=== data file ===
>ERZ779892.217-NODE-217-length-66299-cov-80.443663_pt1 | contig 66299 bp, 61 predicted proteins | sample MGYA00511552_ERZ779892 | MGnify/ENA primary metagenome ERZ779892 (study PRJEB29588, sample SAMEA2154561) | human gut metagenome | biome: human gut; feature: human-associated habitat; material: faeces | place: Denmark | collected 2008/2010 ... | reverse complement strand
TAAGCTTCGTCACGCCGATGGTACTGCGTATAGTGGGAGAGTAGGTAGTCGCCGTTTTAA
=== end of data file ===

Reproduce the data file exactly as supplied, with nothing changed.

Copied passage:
>ERZ779892.217-NODE-217-length-66299-cov-80.443663_pt1 | contig 66299 bp, 61 predicted proteins | sample MGYA00511552_ERZ779892 | MGnify/ENA primary metagenome ERZ779892 (study PRJEB29588, sample SAMEA2154561) | human gut metagenome | biome: human gut; feature: human-associated habitat; material: faeces | place: Denmark | collected 2008/2010 ... | reverse complement strand
TAAGCTTCGTCACGCCGATGGTACTGCGTATAGTGGGAGAGTAGGTAGTCGCCGTTTTAA